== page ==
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The Catholic Historical Review 89.2 (2003) 240-257
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John England and "The Republic in Danger"
The first decades of the nineteenth century were a period of phenomenal growth in the Catholic Church in the United States. A relatively small minority at the time of the American Revolution, Catholicism became the single largest religious denomination in the country by mid-century, largely on the strength of immigration from Europe. However, this growth combined with a pre-existing distrust of Catholicism to precipitate an anti-Catholic, nativist reaction. As a largely immigrant community accused of being incompatible with the dominant culture, Catholics experienced in a particularly sharp way the need to define exactly what it meant to be Catholic in America. Could Catholics enter fully into American life without compromising their faith? Could American citizens divide their loyalty between a foreign ecclesiastical hierarchy and the national government? Was Catholicism in fact incompatible with the liberal principles of the United States government as some anti-Catholics alleged? Or could the two be reconciled? If so, how?
John England, the first bishop of Charleston from 1820 until his death in 1842, sought throughout his American career to answer such questions about the nature of Roman Catholicism in the United States. An Irish immigrant, he had never visited the United States before his arrival to lead the newly created diocese of Charleston in 1820. However, he promptly began to adapt the Catholic tradition to local circumstances as he understood them by drafting a Constitution for his diocese, establishing a newspaper called the United States Catholic Miscellany, and advocating regular provincial councils that could help to standardize the discipline of the Church in America. 1 Each of these initiatives, as well as many others, contributed to England's effort to define American [End Page 240] Catholicism in a way that was, in his view, both authentically Catholic and authentically American.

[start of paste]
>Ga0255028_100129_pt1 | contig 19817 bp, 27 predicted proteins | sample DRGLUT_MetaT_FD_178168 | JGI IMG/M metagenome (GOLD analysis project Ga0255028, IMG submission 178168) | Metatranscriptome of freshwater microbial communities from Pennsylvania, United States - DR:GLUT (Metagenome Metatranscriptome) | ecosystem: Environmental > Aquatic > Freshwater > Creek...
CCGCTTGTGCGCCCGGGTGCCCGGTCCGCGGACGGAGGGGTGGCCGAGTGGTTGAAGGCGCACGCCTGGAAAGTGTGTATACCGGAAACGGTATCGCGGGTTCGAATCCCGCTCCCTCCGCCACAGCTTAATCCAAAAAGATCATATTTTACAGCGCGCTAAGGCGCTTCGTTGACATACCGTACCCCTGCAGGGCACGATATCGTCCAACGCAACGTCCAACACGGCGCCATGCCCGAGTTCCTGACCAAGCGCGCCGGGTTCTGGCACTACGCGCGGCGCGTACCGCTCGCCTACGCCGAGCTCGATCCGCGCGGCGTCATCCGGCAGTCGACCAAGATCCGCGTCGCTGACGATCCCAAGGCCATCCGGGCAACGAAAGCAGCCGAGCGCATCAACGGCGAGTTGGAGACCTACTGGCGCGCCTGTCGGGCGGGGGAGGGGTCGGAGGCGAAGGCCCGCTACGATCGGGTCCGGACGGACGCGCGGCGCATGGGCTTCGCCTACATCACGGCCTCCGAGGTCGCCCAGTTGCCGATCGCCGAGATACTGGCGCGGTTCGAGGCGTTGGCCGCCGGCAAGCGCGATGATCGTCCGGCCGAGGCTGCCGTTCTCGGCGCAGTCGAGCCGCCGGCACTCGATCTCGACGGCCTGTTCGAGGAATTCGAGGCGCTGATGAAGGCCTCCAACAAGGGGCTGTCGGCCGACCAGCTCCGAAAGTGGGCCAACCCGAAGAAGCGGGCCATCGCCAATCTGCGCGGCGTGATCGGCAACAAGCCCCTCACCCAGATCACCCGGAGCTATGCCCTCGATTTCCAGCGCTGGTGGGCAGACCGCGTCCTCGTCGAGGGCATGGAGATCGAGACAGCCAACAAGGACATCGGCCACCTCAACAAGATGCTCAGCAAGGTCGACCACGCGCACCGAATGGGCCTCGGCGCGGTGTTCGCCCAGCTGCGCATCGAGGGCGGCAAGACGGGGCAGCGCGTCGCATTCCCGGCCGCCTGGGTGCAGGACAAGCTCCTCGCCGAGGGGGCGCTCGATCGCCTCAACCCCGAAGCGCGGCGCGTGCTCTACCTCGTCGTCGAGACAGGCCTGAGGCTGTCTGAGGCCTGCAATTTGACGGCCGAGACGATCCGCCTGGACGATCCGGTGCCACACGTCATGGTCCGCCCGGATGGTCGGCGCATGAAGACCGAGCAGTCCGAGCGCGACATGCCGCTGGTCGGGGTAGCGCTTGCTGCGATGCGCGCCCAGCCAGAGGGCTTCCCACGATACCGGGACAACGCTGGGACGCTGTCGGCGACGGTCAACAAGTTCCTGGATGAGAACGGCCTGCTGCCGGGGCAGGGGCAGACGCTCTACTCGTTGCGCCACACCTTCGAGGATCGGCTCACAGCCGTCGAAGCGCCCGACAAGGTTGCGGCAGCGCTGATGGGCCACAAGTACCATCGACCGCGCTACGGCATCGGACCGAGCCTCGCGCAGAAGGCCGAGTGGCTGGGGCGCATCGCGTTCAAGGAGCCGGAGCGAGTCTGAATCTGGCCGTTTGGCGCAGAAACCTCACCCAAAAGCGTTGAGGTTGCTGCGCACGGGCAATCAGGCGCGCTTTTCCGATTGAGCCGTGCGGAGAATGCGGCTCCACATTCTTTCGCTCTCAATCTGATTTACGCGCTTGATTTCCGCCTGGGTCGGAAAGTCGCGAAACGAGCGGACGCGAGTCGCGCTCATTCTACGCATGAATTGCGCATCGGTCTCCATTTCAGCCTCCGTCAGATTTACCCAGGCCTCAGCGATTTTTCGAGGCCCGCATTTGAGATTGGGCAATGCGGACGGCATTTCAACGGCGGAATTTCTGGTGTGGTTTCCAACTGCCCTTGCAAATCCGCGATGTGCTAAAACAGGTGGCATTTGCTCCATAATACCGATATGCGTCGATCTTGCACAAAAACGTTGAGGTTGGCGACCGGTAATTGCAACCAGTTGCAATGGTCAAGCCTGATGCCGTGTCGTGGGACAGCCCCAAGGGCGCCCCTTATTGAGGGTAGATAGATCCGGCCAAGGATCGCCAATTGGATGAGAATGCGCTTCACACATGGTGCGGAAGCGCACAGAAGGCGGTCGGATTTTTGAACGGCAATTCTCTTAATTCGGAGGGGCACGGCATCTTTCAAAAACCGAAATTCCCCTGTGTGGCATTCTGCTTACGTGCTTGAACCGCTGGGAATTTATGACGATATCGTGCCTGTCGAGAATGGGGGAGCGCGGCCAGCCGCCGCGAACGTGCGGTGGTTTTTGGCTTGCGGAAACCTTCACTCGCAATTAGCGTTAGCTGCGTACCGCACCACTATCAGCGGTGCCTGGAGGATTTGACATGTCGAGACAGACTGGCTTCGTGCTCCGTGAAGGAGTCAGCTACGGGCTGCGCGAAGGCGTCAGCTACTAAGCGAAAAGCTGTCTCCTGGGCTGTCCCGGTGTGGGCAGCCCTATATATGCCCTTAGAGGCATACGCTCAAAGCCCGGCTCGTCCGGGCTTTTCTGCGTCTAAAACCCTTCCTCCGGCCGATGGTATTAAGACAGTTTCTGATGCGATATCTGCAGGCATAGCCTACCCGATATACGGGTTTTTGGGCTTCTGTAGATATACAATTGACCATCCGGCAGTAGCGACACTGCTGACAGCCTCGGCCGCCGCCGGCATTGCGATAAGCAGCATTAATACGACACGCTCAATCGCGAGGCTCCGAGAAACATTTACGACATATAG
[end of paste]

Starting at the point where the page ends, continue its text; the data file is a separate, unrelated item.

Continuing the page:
Given this background, England was well prepared to meet an anti-Catholic, nativist attack that appeared in the Southern Religious Telegraph in 1831. In an article entitled "The Republic in Danger," the anonymous author warned the citizens of Virginia, "Popery has invaded the land, and is laying the foundations of an empire, with which, if it prevail, the enlightened freedom of the republic cannot coexist." England responded with a series of twelve letters addressed to "the candid and unprejudiced people of America" in which he challenged the construction of Catholicism offered in the Telegraph and countered with his own quite different construction. Although not carefully analyzed by modern scholars, England's anti-nativist writings like these letters shed significant light on his vision of American Catholicism. 2 Catholics in America were, he contended in these letters, more rational and more faithful to the principles of the American Constitution than were the nativists who opposed Catholicism as a threat.
1. Rational Religion
England's construction of American Catholic identity in his response to "The Republic in Danger" appears most clearly by contrast with the anti-Catholic allegations of his opponent. "The Republic in Danger" began with an attack on "intemperance," which, the author claimed, "has invaded the whole land." 3 Two paragraphs on intemperance set up the [End Page 241] parallel attack on "Popery," which had also "invaded the land." The author specifically identified these two opponents, "for," he said, "next to the fire which burns out reason and conscience," presumably meaning intemperance, "that power is to be dreaded which stupifies conscience and blinds the understanding, and withholds the only light which can guide human reason aright, and makes the whole man a superstitious slave to the impositions of a crafty priesthood." He went on to refer to Catholicism as "the beast" and Catholics as "the minions of the Pope," who sought "to extend his authority in our land." "Popery," the author warned his readers, was such a fearful antagonist because it was able "to excite the imagination, captivate the senses, and enslave the mind to forms of superstition." In contrast to Catholics were "enlightened Christians" who espoused the "religion of...